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The Marketing Funnel is Dead, and That’s Good News for Marketers

The typical marketing funnel is no longer in use.

What you may not realize is that the “death” of the marketing funnel is really excellent news for marketers, at least for those of us who can adjust to a new way of seeing the funnel.

This is simpler than ever before if you understand how the funnel has evolved and what it implies for the function of marketing. Today, we’ll talk about why the death of the old marketing funnel is good news for marketers, but first, let’s take a look at the old funnel to refresh our recollections.

What exactly is a marketing funnel, and why should you be concerned?

A marketing funnel is necessary since it is the approach that helps your audience go from prospect to customer. This is accomplished by adding prospects to your funnel and guiding them through the phases until they decide it’s time to make the ultimate conversion, which generally results in them buying a product or service.

What are the marketing funnel stages?

Awareness, interest, desire, and action are the four phases of the classic marketing funnel. Visually, it appears like follows:

The traditional marketing funnel has four stages: awareness, interest, desire, and action. Visually, it looks something like this:

What exactly is an email funnel?

The email funnel describes the email marketing process that subscribers undergo until they become customers. Email marketers have long utilized this marketing funnel concept to construct email campaigns that urge consumers to go down the funnel through multiple email series.

The email funnel refers to the email marketing journey subscribers take until they convert into a customer.

Using the loop to replace the previous funnel

So, what became to the old funnel?

Some have described it as “broken,” while others have said that it has been turned on its side or flipped, and yet others have likened the new model to a pinball machine.

There’s even a conference dedicated to dealing with the “flipped” funnel. Terminus hosted their first #flipmyfunnel conference in 2015. Their objective was to create awareness about the new funnel and come up with strategies to adapt to it. The conference was a lead generating and customer acquisition event in and of itself, in the spirit of best practices for the new funnel.

Terminus’ willingness to disclose this information widely would have made little sense in the days of a typical funnel that sucked in hard-won leads and threw out consumers. Today’s funnel (or loop) takes into account the larger context of the purchasing transaction. It offers opportunities in the hitherto overlooked post-sale phase, when clients may become repeat customers and brand evangelists.

Most significantly, the new strategy encourages us to abandon pre- and post-purchase phases in favor of a more holistic approach that considers the full client lifetime.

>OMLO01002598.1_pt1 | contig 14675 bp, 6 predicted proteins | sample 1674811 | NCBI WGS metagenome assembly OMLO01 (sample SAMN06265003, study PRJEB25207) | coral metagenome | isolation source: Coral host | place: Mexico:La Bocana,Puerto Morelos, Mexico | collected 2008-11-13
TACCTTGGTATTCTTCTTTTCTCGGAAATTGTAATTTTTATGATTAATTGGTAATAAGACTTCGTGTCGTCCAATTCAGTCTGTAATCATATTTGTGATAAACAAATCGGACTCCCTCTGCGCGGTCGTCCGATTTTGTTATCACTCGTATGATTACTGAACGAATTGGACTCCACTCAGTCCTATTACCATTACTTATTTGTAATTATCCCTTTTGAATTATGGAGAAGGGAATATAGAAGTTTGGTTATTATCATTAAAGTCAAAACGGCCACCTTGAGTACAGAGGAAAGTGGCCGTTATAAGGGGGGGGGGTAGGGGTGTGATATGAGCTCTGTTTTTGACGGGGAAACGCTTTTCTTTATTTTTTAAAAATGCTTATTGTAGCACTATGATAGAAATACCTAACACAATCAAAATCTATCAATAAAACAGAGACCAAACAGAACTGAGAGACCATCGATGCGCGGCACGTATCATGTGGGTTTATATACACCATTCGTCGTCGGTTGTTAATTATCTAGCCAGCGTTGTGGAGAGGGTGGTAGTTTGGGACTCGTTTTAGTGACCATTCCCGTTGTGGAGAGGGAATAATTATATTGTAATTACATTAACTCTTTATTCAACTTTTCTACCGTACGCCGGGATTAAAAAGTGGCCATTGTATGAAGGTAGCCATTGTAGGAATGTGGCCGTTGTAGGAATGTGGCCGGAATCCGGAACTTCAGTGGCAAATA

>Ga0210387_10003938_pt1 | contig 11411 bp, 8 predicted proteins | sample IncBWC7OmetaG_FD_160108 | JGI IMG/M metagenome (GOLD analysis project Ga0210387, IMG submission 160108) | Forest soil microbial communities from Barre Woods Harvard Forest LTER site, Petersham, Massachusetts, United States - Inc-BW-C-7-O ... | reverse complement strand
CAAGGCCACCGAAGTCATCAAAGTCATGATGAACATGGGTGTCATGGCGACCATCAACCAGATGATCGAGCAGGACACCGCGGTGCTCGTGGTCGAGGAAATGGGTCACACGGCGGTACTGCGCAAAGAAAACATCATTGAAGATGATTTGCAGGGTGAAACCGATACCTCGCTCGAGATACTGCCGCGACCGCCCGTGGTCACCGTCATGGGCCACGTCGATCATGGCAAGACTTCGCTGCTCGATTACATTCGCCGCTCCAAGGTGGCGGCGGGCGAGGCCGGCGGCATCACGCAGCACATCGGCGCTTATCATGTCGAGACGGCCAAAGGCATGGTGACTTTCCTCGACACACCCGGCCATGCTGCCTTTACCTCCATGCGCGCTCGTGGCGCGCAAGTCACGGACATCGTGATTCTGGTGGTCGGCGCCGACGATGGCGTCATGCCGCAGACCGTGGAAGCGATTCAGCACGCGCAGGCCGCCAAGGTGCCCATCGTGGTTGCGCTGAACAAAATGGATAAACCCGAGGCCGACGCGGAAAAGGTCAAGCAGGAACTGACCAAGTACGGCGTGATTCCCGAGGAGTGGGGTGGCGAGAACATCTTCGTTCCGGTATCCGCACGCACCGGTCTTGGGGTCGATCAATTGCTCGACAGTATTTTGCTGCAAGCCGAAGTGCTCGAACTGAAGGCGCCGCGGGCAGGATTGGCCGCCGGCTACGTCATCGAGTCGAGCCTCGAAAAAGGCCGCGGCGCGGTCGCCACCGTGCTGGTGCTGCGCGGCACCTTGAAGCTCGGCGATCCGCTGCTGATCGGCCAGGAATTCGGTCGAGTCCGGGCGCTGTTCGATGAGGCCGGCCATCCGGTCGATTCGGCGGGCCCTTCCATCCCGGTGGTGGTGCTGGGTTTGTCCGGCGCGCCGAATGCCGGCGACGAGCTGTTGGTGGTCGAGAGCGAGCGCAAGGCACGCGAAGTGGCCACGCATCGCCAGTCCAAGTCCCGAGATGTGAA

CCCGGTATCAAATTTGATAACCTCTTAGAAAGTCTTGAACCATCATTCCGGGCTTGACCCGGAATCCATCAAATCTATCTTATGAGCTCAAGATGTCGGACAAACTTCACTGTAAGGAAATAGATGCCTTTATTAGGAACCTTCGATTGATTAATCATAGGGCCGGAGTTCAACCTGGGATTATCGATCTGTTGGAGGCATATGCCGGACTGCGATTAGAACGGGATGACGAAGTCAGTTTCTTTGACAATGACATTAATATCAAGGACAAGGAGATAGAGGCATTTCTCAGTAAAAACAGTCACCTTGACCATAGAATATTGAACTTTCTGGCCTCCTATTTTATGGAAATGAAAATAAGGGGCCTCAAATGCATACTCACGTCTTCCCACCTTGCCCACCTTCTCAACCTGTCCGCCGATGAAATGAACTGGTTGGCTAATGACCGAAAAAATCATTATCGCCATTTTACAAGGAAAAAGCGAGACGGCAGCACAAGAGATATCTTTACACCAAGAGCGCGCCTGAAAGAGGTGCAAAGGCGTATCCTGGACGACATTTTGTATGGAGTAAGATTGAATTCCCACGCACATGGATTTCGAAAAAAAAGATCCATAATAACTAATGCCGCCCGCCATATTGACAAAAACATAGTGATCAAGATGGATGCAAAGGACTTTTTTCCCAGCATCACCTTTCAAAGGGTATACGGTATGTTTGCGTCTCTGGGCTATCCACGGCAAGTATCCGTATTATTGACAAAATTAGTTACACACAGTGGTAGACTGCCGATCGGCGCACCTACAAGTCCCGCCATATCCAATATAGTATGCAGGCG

Modern leads may enter at any point in the process

Leads may now join the new marketing funnel at any point. They are no longer “acquired,” and they are no longer guided through a sequence of predictable and sequential phases, from awareness to discovery to sale. Anyone who has ever purchased online and received a cart abandonment email or Googled customer reviews from a store aisle understands this.

The buyer’s trip has evolved into a game of choose-your-own-adventure. It’s multichannel. Someone at the awareness stage may be only one or two clicks away from the crucial purchase step, or they may be interacting in a public manner, such as via social media.

While this may seem to imply that important portions of the buyer’s journey are now out of marketers’ control, the contrary is true. Modern marketers today have unparalleled access to the whole client lifecycle. They no longer need to be obsessed with acquisition and can instead concentrate on a dynamic strategy that can reach clients at any time.

The marketing funnel of today employs an omnichannel strategy

Personalization and multichannel marketing are required in the new funnel. After all, it is how most people interact with the internet in general.

According to Ascend2’s 2017 State of Marketing, customization is the most successful email marketing approach, but it is also one of the most difficult to execute well. Scalable personalization is dependent on the efficient use of data and organizational tools such as email automation and customisation.

Each “ping” of contact with a lead—whether by email, social media, or one of the many other online channels—presents a chance to give a tailored marketing experience while also collecting data to further personalize future pings. As a result, some have compared the new funnel to a pinball machine.

Each “ping” of contact with a lead—whether via email, social media, or the many other online channels—presents an opportunity to deliver a personalized marketing experience and collect data to personalize future pings further.

Wrap up

If we go with the example, mastering the new funnel’s rules is the difference between receiving replay after replay on your initial quarter and shaking the machine in anger as the pinballs fade out of grasp.